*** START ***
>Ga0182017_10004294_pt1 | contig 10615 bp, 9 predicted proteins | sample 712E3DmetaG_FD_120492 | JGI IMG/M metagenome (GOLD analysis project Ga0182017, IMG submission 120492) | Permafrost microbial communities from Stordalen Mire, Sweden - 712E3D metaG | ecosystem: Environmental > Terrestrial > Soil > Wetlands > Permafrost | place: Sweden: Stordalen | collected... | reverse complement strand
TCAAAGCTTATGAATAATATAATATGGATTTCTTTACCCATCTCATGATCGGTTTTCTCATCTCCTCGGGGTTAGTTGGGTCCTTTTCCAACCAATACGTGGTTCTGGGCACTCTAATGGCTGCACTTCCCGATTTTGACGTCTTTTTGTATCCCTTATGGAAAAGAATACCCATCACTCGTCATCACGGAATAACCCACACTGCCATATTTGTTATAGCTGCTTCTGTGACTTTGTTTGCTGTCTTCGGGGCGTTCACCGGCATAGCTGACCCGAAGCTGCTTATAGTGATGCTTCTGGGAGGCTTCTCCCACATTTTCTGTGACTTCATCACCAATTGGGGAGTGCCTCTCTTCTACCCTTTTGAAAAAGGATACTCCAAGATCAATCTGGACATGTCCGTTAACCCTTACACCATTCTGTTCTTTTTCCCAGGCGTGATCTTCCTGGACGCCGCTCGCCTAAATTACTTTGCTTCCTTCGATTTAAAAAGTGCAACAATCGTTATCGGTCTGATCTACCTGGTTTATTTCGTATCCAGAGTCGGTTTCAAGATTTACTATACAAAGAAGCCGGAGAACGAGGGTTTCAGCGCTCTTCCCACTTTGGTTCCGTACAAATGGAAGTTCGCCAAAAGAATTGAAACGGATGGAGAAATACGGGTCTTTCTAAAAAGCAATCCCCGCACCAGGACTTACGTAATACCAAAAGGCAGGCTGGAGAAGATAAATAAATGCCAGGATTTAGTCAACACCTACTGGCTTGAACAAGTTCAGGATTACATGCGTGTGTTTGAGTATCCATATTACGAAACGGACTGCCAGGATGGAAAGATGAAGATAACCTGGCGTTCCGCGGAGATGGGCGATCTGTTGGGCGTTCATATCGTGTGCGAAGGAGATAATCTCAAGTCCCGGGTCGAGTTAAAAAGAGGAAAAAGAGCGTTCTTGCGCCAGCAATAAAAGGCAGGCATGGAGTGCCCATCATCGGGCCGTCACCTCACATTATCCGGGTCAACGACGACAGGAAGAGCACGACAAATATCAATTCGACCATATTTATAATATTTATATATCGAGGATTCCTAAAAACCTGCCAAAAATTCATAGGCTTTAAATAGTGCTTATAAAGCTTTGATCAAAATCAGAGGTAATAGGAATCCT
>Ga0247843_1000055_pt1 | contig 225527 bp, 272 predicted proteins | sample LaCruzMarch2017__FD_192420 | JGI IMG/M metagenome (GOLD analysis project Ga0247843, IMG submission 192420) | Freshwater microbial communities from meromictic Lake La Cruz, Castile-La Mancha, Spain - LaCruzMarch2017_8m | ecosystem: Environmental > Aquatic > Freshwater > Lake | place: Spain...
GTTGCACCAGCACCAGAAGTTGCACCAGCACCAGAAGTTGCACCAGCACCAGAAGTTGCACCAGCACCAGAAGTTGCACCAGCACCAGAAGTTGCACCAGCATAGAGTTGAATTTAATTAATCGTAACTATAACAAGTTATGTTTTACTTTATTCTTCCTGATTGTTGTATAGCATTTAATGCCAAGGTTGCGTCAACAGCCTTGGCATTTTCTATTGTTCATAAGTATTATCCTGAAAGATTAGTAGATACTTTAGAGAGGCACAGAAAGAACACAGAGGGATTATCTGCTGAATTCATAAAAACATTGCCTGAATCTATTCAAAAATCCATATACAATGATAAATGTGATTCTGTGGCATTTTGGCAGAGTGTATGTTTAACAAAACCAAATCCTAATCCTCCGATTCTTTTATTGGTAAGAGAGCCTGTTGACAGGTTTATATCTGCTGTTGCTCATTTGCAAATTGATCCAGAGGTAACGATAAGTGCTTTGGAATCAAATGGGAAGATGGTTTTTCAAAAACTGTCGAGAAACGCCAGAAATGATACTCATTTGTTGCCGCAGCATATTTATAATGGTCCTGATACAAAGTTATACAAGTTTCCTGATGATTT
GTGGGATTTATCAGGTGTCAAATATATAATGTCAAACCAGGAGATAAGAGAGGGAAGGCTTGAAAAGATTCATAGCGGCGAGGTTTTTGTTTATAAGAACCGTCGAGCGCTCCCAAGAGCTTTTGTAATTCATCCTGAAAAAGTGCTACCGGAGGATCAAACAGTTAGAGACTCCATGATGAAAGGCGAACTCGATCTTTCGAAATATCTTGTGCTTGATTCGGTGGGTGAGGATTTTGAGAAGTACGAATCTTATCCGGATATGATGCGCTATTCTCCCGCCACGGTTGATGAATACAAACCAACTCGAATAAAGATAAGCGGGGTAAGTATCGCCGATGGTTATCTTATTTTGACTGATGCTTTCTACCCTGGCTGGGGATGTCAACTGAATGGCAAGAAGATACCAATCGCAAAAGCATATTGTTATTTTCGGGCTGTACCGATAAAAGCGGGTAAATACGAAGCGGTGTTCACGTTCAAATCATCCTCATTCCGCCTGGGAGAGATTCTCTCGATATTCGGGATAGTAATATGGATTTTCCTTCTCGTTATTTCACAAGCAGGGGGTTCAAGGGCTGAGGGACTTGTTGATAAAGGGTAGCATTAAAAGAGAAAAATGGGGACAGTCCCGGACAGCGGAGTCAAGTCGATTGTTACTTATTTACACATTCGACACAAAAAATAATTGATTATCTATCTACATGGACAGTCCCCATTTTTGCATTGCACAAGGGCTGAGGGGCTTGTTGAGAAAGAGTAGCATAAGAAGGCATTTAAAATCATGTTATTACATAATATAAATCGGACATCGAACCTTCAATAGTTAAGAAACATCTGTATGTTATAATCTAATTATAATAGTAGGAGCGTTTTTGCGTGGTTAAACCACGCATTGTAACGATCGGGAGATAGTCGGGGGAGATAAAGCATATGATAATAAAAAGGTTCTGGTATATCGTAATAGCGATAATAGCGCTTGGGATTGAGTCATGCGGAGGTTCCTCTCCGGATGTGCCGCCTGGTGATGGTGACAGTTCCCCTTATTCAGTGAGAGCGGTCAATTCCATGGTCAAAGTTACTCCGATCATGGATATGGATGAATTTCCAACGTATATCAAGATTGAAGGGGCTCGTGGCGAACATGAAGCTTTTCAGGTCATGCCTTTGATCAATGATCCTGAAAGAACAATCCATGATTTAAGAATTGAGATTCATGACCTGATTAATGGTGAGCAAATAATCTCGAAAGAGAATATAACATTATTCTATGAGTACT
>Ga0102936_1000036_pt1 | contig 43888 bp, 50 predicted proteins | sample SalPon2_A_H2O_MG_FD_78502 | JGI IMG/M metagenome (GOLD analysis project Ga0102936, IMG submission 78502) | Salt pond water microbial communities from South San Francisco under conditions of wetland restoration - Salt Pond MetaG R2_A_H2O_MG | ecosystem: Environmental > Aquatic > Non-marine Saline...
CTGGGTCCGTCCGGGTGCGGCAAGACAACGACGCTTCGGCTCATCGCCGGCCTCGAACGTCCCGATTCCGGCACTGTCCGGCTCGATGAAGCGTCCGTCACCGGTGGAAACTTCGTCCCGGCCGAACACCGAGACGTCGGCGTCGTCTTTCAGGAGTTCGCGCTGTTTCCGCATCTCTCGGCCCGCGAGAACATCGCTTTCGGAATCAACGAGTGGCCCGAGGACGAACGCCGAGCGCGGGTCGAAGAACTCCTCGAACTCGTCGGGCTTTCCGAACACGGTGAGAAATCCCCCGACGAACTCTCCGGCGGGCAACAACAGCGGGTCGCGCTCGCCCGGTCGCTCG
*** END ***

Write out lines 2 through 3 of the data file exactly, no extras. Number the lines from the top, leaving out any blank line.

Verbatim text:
TCAAAGCTTATGAATAATATAATATGGATTTCTTTACCCATCTCATGATCGGTTTTCTCATCTCCTCGGGGTTAGTTGGGTCCTTTTCCAACCAATACGTGGTTCTGGGCACTCTAATGGCTGCACTTCCCGATTTTGACGTCTTTTTGTATCCCTTATGGAAAAGAATACCCATCACTCGTCATCACGGAATAACCCACACTGCCATATTTGTTATAGCTGCTTCTGTGACTTTGTTTGCTGTCTTCGGGGCGTTCACCGGCATAGCTGACCCGAAGCTGCTTATAGTGATGCTTCTGGGAGGCTTCTCCCACATTTTCTGTGACTTCATCACCAATTGGGGAGTGCCTCTCTTCTACCCTTTTGAAAAAGGATACTCCAAGATCAATCTGGACATGTCCGTTAACCCTTACACCATTCTGTTCTTTTTCCCAGGCGTGATCTTCCTGGACGCCGCTCGCCTAAATTACTTTGCTTCCTTCGATTTAAAAAGTGCAACAATCGTTATCGGTCTGATCTACCTGGTTTATTTCGTATCCAGAGTCGGTTTCAAGATTTACTATACAAAGAAGCCGGAGAACGAGGGTTTCAGCGCTCTTCCCACTTTGGTTCCGTACAAATGGAAGTTCGCCAAAAGAATTGAAACGGATGGAGAAATACGGGTCTTTCTAAAAAGCAATCCCCGCACCAGGACTTACGTAATACCAAAAGGCAGGCTGGAGAAGATAAATAAATGCCAGGATTTAGTCAACACCTACTGGCTTGAACAAGTTCAGGATTACATGCGTGTGTTTGAGTATCCATATTACGAAACGGACTGCCAGGATGGAAAGATGAAGATAACCTGGCGTTCCGCGGAGATGGGCGATCTGTTGGGCGTTCATATCGTGTGCGAAGGAGATAATCTCAAGTCCCGGGTCGAGTTAAAAAGAGGAAAAAGAGCGTTCTTGCGCCAGCAATAAAAGGCAGGCATGGAGTGCCCATCATCGGGCCGTCACCTCACATTATCCGGGTCAACGACGACAGGAAGAGCACGACAAATATCAATTCGACCATATTTATAATATTTATATATCGAGGATTCCTAAAAACCTGCCAAAAATTCATAGGCTTTAAATAGTGCTTATAAAGCTTTGATCAAAATCAGAGGTAATAGGAATCCT
>Ga0247843_1000055_pt1 | contig 225527 bp, 272 predicted proteins | sample LaCruzMarch2017__FD_192420 | JGI IMG/M metagenome (GOLD analysis project Ga0247843, IMG submission 192420) | Freshwater microbial communities from meromictic Lake La Cruz, Castile-La Mancha, Spain - LaCruzMarch2017_8m | ecosystem: Environmental > Aquatic > Freshwater > Lake | place: Spain...